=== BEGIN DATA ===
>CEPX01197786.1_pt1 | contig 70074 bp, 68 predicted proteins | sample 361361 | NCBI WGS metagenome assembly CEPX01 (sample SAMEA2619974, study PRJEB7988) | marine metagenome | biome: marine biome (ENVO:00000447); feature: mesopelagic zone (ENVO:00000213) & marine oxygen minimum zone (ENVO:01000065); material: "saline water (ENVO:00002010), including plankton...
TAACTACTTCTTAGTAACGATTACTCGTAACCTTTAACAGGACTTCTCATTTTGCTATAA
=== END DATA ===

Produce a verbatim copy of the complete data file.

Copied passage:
>CEPX01197786.1_pt1 | contig 70074 bp, 68 predicted proteins | sample 361361 | NCBI WGS metagenome assembly CEPX01 (sample SAMEA2619974, study PRJEB7988) | marine metagenome | biome: marine biome (ENVO:00000447); feature: mesopelagic zone (ENVO:00000213) & marine oxygen minimum zone (ENVO:01000065); material: "saline water (ENVO:00002010), including plankton...
TAACTACTTCTTAGTAACGATTACTCGTAACCTTTAACAGGACTTCTCATTTTGCTATAA